|October 13, 2003|
Embargoed: 11:30 AM (AEST)
While the total Australian population increased five-fold over the last century, the number of older people increased over fifteen-fold. A new report on ageing in Australia, based on 2001 Census data, released today by the Australian Bureau of Statistics, shows that older people (aged 65 years and over) comprised 13% of the population in 2001, compared with 4% in 1901.
Other findings in the publication include:
Australia's older population on the increase: ABS
Further details can be found in Census of Population and Housing: Ageing in Australia (cat. no. 2048.0).
- Older people were less likely to move residence than younger people. While almost two-thirds (65%) of people aged 25-34 years moved between 1996 and 2001, only one-fifth of older people moved.
- While approximately two-thirds of Australia's older people (62%) live in family households, recent trends such as low fertility, smaller families, higher incidence of childlessness and increased divorce rates have meant that the number and proportion of older people living alone has increased (from 20% in 1971 to 26% in 2001);
- Labour force participation rates for men have declined over the last few decades, while rates for women have been on the increase. In 1971, 89% of mature age men (aged 45-64 years) were participating in the labour force, decreasing to 77% in 2001, while for older men (aged 65 years and over) the rate decreased from 22% to 12%. At the same time, the rate for mature age women increased from 32% to 58%, and for older women increased slightly from 4% to 5%;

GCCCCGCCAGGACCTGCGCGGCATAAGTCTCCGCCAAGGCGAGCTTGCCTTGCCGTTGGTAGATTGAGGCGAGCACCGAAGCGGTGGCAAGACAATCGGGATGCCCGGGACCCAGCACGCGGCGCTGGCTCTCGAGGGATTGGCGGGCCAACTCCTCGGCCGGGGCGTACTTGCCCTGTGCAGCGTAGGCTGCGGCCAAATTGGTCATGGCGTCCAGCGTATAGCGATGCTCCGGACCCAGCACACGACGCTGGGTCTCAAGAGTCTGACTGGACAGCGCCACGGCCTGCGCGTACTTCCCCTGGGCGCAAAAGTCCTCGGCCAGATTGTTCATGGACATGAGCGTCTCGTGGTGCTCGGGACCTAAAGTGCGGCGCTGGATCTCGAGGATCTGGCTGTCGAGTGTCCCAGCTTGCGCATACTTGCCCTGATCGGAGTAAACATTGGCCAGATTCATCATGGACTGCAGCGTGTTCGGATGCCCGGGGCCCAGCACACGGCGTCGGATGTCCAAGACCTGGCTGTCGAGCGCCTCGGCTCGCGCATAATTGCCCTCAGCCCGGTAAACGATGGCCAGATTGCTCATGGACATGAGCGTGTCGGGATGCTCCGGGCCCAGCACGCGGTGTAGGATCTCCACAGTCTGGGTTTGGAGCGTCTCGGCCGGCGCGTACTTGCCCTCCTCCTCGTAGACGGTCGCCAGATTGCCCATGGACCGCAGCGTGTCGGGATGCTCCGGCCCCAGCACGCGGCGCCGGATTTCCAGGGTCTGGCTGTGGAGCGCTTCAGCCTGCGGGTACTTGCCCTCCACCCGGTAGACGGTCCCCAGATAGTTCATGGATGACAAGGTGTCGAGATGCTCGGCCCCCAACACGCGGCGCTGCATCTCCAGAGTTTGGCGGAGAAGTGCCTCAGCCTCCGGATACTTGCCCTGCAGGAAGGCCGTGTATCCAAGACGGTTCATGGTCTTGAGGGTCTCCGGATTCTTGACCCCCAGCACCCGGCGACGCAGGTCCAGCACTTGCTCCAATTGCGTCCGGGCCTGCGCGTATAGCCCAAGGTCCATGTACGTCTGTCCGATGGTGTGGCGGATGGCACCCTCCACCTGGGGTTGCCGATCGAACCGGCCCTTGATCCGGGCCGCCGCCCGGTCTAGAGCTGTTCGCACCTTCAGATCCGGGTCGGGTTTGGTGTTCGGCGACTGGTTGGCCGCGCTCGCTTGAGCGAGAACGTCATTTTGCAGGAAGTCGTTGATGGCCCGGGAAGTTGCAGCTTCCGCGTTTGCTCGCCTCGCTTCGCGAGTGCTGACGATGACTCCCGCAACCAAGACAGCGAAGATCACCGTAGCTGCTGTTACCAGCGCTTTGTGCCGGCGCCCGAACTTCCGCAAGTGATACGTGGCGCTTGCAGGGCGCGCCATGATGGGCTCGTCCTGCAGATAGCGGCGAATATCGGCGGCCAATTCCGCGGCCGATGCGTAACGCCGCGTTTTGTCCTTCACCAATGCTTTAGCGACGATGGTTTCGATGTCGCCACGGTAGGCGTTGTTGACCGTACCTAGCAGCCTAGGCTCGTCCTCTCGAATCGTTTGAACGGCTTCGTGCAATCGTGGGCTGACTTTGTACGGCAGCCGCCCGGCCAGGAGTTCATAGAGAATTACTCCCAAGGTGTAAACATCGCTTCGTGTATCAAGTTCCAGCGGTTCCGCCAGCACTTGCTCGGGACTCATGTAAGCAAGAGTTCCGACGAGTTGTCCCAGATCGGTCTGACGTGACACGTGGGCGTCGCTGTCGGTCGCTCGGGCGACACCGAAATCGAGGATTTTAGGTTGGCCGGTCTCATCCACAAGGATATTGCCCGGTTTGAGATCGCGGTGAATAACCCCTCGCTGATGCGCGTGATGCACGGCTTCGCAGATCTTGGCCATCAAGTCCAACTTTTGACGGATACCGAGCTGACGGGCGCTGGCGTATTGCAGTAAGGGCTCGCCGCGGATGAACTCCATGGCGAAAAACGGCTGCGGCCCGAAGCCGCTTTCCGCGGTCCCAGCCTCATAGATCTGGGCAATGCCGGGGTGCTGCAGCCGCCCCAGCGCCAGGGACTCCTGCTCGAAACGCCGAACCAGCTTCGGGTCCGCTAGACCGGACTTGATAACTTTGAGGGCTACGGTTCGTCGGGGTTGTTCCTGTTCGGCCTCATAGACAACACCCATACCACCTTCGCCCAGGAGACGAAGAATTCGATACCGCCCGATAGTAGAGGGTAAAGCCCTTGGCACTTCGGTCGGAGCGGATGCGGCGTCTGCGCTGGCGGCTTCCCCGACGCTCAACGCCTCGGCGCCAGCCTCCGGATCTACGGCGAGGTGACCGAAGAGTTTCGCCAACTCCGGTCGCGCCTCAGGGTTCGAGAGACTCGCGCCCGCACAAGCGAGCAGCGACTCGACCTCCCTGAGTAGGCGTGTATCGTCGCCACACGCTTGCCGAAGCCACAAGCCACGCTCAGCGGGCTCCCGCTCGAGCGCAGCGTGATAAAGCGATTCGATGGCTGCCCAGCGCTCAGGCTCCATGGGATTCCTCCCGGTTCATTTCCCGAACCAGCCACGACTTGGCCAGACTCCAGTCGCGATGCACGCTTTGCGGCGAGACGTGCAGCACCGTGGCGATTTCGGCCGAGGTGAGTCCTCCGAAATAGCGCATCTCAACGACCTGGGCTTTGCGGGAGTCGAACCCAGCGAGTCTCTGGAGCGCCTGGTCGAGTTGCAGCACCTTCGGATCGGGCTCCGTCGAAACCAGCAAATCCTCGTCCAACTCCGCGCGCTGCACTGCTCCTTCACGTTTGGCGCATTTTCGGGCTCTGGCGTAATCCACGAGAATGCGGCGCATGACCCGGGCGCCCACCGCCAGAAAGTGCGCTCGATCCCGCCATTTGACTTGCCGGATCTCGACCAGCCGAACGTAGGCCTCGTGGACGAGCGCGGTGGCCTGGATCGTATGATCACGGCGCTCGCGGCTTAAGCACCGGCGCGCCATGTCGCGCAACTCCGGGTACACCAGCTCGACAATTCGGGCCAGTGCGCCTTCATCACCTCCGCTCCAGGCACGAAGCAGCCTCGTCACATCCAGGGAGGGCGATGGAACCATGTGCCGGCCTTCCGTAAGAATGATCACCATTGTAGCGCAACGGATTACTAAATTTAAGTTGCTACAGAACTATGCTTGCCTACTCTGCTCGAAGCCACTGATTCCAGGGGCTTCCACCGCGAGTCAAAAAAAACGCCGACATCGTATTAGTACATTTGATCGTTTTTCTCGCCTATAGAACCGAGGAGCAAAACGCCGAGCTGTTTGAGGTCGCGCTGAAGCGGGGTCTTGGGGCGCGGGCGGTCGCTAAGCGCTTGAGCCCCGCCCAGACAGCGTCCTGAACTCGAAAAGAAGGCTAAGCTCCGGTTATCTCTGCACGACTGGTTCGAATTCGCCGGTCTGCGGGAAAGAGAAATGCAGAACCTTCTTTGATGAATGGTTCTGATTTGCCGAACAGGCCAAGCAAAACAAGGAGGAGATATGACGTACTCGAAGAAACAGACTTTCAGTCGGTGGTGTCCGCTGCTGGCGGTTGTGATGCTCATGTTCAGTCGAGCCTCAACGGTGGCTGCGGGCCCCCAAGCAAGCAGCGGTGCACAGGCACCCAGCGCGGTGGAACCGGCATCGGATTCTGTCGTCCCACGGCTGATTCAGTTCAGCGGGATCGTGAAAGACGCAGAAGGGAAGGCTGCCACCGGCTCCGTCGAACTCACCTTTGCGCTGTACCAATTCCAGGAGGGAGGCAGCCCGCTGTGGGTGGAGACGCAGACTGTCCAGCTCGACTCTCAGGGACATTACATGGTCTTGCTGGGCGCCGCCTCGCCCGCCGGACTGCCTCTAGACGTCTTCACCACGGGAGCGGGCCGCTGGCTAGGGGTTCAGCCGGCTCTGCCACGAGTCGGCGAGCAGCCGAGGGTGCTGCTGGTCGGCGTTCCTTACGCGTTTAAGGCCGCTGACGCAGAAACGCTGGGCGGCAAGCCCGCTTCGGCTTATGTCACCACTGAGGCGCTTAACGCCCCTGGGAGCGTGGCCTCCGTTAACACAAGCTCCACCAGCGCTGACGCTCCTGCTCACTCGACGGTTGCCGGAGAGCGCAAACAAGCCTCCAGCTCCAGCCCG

- The industry with the oldest workforce in 2001 was agriculture, forestry and fishing with a median age of 45 years, followed by education, with a median age of 43 years. Industries with the youngest median age were accommodation, cafes and restaurants (32 years) and retail trade (31 years);
- Some 41% of older people reported having completed non-school qualifications, compared to 56% of 25-34 year olds. The lower levels of completion by the older age groups reflect they had fewer opportunities as well as lower demand in the workplace for higher educational qualifications at the time they left school; and
- One in ten older people reported using a computer and 6% accessed the Internet in the week prior to the 2001 Census, compared with over half of the people aged 15-44 years. These technologies were more likely to be used by older people in rural areas than non-rural areas.